Kay Boyle was born in St. Paul, Minnesota, on February 19, 1902, the daughter of Howard Peterson Boyle and Katherine Evans Boyle. Her father was a rather dim but well-intentioned figure in her life, while her paternal grandfather, Jesse Payton Boyle, was described by Kay as brilliant, reactionary, domineering, and destructive. Boyle’s mother was active in the radical labor movement and other political causes, while her grandfather consistently criticized and opposed both mother and daughter. In Robert McAlmon’s memoir Being Geniuses Together—a collaboration with Boyle once she revised and expanded it in 1968—she credited her mother with being the dominant influence in her life. It was her mother who instilled in her daughter social, political, and artistic values that permeated Boyle’s work.
Boyle’s formal schooling was sketchy: a few terms at two private girls’ schools, a short time at the Cincinnati Conservatory of Music, and two years at the Ohio Mechanics Institute in Cincinnati, Ohio, where the family had moved in 1916. Travel took the place of conventional education in Boyle’s life; while still a girl, she accompanied her family to Europe as well as to several cities in America. Indeed, travel became a constant factor in her life as she moved from one place to another; at various times, she lived in France, England, Austria, Germany, and Spain.
Before going off on her own, Boyle worked in her father’s Cincinnati office for a short while, then moved to New York, where she found a job working on Broom, one of several avant-garde literary publications with which she was to become associated in America and Europe. The 1920’s and 1930’s were the era of the “little magazines,” which promoted literary experimentation and innovation.
In June, 1922, Boyle married Robert Brault, a Frenchman, and the couple went to France in June, 1923, to spend the summer with Brault’s family in St. Malo. Afterward, they moved to Paris, Le Havre, and the village of Harfleur, where, in 1924, Boyle began her second novel (the manuscript of the first was lost in the mail). As was to be the case with almost all of her novels and much of her short fiction, Boyle drew heavily upon events and persons in her own life for her material. Plagued by the Nightingale, a novel published in 1931, grew out of the period that she and her husband spent with his family in St. Malo.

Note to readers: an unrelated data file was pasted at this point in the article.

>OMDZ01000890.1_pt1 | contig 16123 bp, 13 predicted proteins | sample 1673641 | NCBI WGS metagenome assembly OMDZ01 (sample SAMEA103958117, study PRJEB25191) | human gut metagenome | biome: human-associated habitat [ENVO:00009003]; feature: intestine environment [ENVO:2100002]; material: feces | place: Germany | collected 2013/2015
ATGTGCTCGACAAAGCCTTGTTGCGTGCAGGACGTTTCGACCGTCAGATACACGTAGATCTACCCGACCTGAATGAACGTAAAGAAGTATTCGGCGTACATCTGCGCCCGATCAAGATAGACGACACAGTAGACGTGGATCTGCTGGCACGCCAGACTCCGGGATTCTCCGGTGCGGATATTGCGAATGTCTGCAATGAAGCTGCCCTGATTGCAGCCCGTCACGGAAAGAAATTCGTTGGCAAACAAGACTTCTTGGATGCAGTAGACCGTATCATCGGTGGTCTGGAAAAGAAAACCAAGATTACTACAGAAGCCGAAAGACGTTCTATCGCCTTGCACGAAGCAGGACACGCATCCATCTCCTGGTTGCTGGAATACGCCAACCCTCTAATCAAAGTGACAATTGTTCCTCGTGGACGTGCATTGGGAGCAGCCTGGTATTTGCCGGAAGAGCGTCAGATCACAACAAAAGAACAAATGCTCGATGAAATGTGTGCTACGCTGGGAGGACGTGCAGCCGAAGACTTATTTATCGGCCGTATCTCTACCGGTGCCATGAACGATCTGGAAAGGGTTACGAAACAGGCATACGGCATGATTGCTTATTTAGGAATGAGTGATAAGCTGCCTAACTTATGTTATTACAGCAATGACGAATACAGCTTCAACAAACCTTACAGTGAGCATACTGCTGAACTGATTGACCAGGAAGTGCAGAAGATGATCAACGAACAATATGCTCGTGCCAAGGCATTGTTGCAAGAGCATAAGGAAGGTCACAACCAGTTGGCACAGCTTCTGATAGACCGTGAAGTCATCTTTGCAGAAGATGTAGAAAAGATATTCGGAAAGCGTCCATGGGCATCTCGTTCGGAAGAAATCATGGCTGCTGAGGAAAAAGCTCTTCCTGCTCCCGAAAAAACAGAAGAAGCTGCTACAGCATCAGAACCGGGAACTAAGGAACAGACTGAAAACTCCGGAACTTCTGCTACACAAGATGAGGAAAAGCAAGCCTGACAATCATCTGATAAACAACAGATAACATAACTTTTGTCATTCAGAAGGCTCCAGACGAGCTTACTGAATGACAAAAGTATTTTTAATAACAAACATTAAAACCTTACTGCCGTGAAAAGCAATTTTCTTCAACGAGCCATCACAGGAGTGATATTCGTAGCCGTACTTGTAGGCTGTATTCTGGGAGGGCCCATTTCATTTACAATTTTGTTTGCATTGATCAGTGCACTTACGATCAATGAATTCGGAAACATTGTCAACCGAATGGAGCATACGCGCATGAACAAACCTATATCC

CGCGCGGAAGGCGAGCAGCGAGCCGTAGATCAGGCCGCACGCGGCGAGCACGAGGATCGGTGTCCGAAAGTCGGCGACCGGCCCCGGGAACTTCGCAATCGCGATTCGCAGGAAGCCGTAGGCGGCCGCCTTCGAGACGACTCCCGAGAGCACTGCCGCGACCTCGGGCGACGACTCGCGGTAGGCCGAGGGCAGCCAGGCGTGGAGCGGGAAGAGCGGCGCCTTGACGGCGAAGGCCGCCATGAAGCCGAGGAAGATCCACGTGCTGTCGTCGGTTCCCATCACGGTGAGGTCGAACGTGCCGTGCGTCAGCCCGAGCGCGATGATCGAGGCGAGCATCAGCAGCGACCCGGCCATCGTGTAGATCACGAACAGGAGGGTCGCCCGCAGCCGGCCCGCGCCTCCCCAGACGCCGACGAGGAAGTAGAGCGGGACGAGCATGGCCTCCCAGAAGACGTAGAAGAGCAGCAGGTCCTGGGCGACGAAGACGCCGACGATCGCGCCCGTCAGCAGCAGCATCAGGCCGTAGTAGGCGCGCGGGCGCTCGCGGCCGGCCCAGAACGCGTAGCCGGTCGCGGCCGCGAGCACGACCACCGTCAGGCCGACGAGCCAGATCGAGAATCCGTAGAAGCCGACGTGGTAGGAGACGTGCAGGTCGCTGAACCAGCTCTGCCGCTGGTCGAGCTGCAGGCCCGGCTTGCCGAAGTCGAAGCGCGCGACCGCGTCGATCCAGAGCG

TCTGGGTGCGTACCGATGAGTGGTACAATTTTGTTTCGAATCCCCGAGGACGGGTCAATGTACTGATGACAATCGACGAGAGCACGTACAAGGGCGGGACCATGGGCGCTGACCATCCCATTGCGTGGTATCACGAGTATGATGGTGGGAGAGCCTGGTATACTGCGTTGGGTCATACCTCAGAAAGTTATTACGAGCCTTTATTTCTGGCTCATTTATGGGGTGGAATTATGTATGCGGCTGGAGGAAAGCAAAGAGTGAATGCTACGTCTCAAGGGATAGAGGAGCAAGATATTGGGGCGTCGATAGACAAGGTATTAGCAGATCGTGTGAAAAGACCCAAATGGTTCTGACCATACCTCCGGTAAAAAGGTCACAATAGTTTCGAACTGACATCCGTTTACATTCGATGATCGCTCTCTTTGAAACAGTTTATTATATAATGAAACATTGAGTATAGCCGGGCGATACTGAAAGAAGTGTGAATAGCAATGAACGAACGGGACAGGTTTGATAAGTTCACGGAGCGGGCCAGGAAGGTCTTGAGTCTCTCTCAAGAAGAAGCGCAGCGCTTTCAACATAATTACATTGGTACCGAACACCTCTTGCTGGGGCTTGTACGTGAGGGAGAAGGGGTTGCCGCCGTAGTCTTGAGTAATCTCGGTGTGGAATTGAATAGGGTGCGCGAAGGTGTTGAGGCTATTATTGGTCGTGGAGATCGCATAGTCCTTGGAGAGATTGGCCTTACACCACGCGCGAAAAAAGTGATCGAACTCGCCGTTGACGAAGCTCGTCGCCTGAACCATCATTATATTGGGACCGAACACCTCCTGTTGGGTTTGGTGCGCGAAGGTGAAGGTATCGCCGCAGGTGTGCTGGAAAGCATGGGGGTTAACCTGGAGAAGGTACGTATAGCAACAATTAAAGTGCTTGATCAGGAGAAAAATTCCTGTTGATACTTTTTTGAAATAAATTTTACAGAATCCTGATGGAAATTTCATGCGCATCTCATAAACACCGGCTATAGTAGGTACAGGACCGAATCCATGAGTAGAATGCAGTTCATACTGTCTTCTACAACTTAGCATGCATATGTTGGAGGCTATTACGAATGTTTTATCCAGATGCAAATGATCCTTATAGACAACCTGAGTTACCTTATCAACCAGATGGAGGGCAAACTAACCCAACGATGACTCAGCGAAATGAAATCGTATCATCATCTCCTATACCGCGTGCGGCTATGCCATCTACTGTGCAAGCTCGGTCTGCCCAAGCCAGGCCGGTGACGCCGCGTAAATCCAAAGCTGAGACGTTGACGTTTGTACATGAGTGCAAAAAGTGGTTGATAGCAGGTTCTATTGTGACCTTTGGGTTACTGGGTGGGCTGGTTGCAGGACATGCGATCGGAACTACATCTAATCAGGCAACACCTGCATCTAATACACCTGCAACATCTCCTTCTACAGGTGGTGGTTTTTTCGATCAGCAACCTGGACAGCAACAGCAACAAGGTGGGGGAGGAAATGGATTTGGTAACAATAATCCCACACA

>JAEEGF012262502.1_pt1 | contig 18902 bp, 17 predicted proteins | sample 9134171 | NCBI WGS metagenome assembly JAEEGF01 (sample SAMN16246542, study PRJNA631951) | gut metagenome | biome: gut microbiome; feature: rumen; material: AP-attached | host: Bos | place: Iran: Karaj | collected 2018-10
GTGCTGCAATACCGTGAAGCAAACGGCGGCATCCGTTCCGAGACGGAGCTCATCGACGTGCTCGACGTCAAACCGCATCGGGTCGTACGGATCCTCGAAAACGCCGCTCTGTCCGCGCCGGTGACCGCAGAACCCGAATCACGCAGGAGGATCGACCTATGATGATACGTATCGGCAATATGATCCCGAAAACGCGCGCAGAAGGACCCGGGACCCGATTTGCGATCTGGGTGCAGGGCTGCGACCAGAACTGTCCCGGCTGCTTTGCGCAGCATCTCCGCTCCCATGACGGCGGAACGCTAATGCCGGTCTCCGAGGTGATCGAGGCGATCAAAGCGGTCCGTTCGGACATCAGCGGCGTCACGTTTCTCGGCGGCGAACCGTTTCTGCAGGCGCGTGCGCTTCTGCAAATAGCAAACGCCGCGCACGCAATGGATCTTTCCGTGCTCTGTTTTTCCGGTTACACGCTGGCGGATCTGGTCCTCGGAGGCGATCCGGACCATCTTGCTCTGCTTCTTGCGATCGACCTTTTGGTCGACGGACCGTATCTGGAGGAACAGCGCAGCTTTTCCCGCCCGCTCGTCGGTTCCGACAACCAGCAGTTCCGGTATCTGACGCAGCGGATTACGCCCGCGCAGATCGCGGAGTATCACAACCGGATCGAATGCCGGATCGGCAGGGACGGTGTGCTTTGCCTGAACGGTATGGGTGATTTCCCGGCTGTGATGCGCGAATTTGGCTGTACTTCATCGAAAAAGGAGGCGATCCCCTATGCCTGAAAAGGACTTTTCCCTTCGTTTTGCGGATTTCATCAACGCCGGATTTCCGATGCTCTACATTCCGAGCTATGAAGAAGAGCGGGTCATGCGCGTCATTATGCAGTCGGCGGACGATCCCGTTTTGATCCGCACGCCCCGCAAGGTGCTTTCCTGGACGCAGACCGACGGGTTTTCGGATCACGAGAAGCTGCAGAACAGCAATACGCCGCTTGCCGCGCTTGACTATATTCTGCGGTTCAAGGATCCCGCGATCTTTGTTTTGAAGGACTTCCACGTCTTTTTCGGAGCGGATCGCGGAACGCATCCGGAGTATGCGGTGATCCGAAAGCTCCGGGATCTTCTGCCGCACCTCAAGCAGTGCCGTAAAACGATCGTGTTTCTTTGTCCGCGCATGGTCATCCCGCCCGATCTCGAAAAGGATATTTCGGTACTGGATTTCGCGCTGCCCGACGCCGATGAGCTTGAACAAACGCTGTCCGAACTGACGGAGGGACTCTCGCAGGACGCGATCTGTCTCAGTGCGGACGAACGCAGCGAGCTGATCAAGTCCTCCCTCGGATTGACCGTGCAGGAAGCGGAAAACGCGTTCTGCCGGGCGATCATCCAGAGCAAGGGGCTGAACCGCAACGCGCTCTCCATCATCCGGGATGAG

Their marriage was shaky, and after meeting Ernest Walsh in 1925, Boyle became deeply involved with him and with his new magazine,...
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Among the women writers who were finding their voices and gaining increased recognition in the years between the two world wars and afterward—a time of great turmoil and upheaval—Boyle earned a place as one who was true to her ideals and principles throughout her writing life. One of her most interesting and revealing books was Being Geniuses Together, 1920-1930, a memoir of the “Lost Generation” written by her friend McAlmon that she revised and greatly expanded in 1968. In this book, Boyle told of wanting to write of “the unseen world” of the poor and oppressed, which in her mind was too often ignored or belittled. She admitted that she had come to demand a great deal of women, and even more of women writers....
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Born into an affluent family in St. Paul, Minnesota, in 1902, Kay Boyle moved and traveled frequently and extensively with her family during her childhood. After studying architecture for two years in Cincinnati, Boyle married Robert Brault, whose family never accepted her or the marriage. What was to have been a summer trip to France in 1923 became an eighteen-year expatriation, during which Boyle continued to write poetry and fiction. Boyle left her husband to live with editor Ernest Walsh until his death from tuberculosis in 1926. Boyle later returned to Brault with Walsh’s child. They divorced in 1932, when she married Laurence Vail, a fellow American expatriate. After her marriage to Vail also ended in divorce, Boyle married...
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